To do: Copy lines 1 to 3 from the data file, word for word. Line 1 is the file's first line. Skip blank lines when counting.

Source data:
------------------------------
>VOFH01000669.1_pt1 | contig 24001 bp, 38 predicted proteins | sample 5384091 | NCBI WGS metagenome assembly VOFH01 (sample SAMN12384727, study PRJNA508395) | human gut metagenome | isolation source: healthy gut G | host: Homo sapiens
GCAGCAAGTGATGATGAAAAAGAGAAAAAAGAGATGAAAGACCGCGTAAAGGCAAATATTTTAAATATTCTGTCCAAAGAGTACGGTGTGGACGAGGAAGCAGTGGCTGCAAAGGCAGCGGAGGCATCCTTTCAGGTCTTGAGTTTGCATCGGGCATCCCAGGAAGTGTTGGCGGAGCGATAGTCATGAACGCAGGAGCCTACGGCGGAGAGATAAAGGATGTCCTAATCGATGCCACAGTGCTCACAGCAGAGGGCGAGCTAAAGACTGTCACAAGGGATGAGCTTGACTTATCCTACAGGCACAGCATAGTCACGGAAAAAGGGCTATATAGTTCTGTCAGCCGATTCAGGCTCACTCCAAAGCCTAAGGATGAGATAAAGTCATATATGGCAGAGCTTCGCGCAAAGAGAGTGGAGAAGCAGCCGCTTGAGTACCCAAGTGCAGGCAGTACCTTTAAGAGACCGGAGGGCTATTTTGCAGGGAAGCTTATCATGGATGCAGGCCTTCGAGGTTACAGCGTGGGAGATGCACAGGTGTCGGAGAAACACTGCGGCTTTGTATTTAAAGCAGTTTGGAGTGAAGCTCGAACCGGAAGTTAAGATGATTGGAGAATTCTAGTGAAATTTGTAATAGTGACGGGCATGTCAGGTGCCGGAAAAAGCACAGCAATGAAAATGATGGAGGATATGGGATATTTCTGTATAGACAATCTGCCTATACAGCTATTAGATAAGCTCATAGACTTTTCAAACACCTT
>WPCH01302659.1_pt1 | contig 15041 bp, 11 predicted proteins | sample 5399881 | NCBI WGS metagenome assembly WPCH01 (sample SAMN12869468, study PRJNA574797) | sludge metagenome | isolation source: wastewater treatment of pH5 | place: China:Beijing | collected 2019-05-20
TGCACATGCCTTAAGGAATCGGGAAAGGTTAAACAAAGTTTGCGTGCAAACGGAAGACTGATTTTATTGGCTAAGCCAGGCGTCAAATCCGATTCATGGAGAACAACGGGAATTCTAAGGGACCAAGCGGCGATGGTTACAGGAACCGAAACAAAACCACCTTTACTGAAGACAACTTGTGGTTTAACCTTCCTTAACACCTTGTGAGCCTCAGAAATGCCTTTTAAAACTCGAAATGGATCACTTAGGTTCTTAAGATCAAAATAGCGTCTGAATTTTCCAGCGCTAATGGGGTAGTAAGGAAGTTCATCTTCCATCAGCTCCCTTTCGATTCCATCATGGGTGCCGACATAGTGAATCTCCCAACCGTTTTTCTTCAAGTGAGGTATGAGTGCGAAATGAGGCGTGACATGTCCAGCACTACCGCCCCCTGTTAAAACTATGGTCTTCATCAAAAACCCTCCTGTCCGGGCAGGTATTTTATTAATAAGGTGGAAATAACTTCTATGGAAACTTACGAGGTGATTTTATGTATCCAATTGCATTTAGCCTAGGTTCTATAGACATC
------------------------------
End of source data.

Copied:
>VOFH01000669.1_pt1 | contig 24001 bp, 38 predicted proteins | sample 5384091 | NCBI WGS metagenome assembly VOFH01 (sample SAMN12384727, study PRJNA508395) | human gut metagenome | isolation source: healthy gut G | host: Homo sapiens
GCAGCAAGTGATGATGAAAAAGAGAAAAAAGAGATGAAAGACCGCGTAAAGGCAAATATTTTAAATATTCTGTCCAAAGAGTACGGTGTGGACGAGGAAGCAGTGGCTGCAAAGGCAGCGGAGGCATCCTTTCAGGTCTTGAGTTTGCATCGGGCATCCCAGGAAGTGTTGGCGGAGCGATAGTCATGAACGCAGGAGCCTACGGCGGAGAGATAAAGGATGTCCTAATCGATGCCACAGTGCTCACAGCAGAGGGCGAGCTAAAGACTGTCACAAGGGATGAGCTTGACTTATCCTACAGGCACAGCATAGTCACGGAAAAAGGGCTATATAGTTCTGTCAGCCGATTCAGGCTCACTCCAAAGCCTAAGGATGAGATAAAGTCATATATGGCAGAGCTTCGCGCAAAGAGAGTGGAGAAGCAGCCGCTTGAGTACCCAAGTGCAGGCAGTACCTTTAAGAGACCGGAGGGCTATTTTGCAGGGAAGCTTATCATGGATGCAGGCCTTCGAGGTTACAGCGTGGGAGATGCACAGGTGTCGGAGAAACACTGCGGCTTTGTATTTAAAGCAGTTTGGAGTGAAGCTCGAACCGGAAGTTAAGATGATTGGAGAATTCTAGTGAAATTTGTAATAGTGACGGGCATGTCAGGTGCCGGAAAAAGCACAGCAATGAAAATGATGGAGGATATGGGATATTTCTGTATAGACAATCTGCCTATACAGCTATTAGATAAGCTCATAGACTTTTCAAACACCTT
>WPCH01302659.1_pt1 | contig 15041 bp, 11 predicted proteins | sample 5399881 | NCBI WGS metagenome assembly WPCH01 (sample SAMN12869468, study PRJNA574797) | sludge metagenome | isolation source: wastewater treatment of pH5 | place: China:Beijing | collected 2019-05-20